All too soon it is time to board the ferry bound for Poole.  We have all had a good time and they will surely return.

Paper Flower-makers under our Roof

Liz and Sue came to stay for a week.  They arrived on a fine Sunday and we ate lunch outside.  During their stay we did our regular walk round the perimeter wall of La Hougue.  In places it’s narrow and requires a bit of concentration but it makes a neat circuit and you end up in the town, if you are lucky, before Gosselin shuts for lunch.  On Tuesday they spent a long day visiting the tapestry at Bayeux and a tour of the D-Day sites and museums.  After lunch on Wednesday we took the amphibious boat over to Tatihou to climb the Vauban tower, walk round the gardens and visit the museum which is half through mounting its next exhibition.

A drive across the Cotentin peninsula to the west coast to see the gardens at Vauville is almost mandatory for our visitors.  The intermittent sprinkles held off and we were able to walk round enjoying the plants in flower and wonder at some of the more unusual ones.  Such an excursion is a brilliant exercise for the memory as you try to recall the Latin names before reading the markers.  The rhododendrons were in flower, shockingly gorgeous, but my camera battery exhausted itself before I could capture many of them.

The three of us went to Caen.  Francois had told us exactly where to park.  We emerged from underground and found ourselves at the foot of the castle ramparts within which precincts are housed various places of interest.  We visited the Abbaye des Femmes and the Abbaye des Hommes, utterly different buildings in form and atmosphere at either end of the city centre, and spent a short while looking around.  But we found the Museum de Normandie, by the castle,  fascinating and absorbing.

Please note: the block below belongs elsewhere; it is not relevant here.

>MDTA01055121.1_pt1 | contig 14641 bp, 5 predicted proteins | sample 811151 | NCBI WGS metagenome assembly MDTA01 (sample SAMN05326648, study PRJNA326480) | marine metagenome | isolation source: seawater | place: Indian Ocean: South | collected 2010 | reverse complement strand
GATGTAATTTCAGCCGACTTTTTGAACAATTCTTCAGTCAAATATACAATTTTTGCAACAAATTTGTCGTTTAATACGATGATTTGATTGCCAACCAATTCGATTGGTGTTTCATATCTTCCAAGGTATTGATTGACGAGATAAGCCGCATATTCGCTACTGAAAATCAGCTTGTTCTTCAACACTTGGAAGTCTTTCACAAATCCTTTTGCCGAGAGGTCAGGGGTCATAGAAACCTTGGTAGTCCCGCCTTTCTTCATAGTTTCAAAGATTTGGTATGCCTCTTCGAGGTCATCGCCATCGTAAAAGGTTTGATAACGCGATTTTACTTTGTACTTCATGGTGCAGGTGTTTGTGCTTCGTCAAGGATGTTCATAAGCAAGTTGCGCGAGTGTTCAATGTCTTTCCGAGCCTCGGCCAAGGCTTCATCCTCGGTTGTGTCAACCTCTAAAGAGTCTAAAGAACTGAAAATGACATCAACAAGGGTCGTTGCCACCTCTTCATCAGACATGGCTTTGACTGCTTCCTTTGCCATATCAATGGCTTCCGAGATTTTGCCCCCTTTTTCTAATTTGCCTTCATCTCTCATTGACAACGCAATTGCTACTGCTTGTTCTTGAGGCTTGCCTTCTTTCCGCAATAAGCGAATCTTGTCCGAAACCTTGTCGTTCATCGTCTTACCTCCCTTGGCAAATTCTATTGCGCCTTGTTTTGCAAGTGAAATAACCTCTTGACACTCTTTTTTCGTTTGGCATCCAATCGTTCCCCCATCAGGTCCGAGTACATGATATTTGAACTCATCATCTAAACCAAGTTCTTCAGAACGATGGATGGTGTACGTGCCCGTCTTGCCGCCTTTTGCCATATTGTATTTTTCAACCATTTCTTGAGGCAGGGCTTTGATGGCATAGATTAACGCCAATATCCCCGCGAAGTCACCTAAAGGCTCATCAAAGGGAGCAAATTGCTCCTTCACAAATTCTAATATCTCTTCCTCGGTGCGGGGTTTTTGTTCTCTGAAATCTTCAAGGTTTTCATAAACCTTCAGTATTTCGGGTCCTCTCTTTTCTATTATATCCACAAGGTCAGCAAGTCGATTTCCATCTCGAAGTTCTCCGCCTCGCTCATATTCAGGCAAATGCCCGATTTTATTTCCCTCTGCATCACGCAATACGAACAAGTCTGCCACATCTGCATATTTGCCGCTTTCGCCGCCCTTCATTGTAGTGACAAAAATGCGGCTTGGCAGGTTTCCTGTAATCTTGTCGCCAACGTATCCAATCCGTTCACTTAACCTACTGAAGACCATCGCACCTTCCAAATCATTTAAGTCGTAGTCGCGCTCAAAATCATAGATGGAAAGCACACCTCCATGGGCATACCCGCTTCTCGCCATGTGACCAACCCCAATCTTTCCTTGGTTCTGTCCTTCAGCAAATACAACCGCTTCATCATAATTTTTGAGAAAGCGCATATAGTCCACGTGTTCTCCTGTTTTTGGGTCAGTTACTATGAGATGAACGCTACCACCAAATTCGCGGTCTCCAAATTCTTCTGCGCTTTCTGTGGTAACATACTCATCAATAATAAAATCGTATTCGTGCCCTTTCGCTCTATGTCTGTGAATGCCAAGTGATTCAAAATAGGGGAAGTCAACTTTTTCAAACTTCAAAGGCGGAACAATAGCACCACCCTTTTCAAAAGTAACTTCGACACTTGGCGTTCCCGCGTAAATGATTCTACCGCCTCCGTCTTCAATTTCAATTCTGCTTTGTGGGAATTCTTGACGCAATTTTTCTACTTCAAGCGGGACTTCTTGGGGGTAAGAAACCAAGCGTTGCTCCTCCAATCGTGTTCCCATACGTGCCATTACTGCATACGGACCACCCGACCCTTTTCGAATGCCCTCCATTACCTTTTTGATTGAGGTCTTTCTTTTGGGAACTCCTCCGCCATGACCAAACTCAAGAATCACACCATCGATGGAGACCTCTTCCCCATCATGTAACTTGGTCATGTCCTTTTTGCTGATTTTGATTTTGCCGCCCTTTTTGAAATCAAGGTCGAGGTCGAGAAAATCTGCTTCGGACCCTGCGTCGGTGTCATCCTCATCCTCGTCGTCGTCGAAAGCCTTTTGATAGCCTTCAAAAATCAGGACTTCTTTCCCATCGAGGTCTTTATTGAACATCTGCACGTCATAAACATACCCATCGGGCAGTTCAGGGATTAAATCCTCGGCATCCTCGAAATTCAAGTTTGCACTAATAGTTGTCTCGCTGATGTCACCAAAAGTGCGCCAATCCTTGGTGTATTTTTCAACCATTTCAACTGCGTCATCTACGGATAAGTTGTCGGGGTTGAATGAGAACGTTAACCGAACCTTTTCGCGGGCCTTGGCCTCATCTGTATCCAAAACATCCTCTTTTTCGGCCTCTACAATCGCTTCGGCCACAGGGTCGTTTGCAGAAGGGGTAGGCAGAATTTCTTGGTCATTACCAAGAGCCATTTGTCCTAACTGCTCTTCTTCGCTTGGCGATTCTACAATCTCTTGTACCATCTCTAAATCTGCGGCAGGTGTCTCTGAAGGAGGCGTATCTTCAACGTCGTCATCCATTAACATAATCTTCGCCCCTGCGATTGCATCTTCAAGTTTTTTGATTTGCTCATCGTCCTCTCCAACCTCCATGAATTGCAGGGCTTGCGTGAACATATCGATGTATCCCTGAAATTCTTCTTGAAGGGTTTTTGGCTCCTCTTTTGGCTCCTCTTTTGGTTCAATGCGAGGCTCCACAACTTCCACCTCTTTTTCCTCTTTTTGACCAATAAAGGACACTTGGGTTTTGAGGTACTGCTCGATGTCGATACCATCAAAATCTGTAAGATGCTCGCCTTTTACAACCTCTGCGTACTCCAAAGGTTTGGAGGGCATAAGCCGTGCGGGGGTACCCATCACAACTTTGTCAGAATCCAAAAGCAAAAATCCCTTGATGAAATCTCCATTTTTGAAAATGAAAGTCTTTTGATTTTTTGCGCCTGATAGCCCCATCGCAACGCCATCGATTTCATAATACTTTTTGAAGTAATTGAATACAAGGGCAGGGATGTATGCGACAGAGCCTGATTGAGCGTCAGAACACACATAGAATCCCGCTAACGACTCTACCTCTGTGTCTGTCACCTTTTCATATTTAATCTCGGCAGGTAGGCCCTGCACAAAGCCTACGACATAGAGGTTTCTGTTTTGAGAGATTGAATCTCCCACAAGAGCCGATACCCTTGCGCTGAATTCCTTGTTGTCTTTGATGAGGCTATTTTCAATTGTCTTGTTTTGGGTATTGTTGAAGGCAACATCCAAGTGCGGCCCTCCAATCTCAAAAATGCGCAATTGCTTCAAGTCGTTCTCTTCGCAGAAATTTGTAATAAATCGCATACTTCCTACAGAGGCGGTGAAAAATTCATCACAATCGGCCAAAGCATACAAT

For 50 years, the Museum has been assembling the results of archaeological excavations carried out in Normandy. These excavations of castles, abbeys as well as more modest residences or rural churches, have yielded a variety of “finds” which illuminate aspects of daily life. Inevitably these objects give a partial view of the past, as in the main all that is preserved is what remains over time (metal, bone, ceramics…) while less persistent organic materials (leather, fabric, wood…) have generally disappeared.  But not always.  There are larger objects such as agricultural implements, a full-size loom, a beautiful lace-maker’s pillow from more recent times, complete with needles, threads and bobbins, in excellent condition.  There are also displays of coinage, and a number of scarce items saved in extremis from churches and the cathedral as well as a series of sculptures and architectural pieces.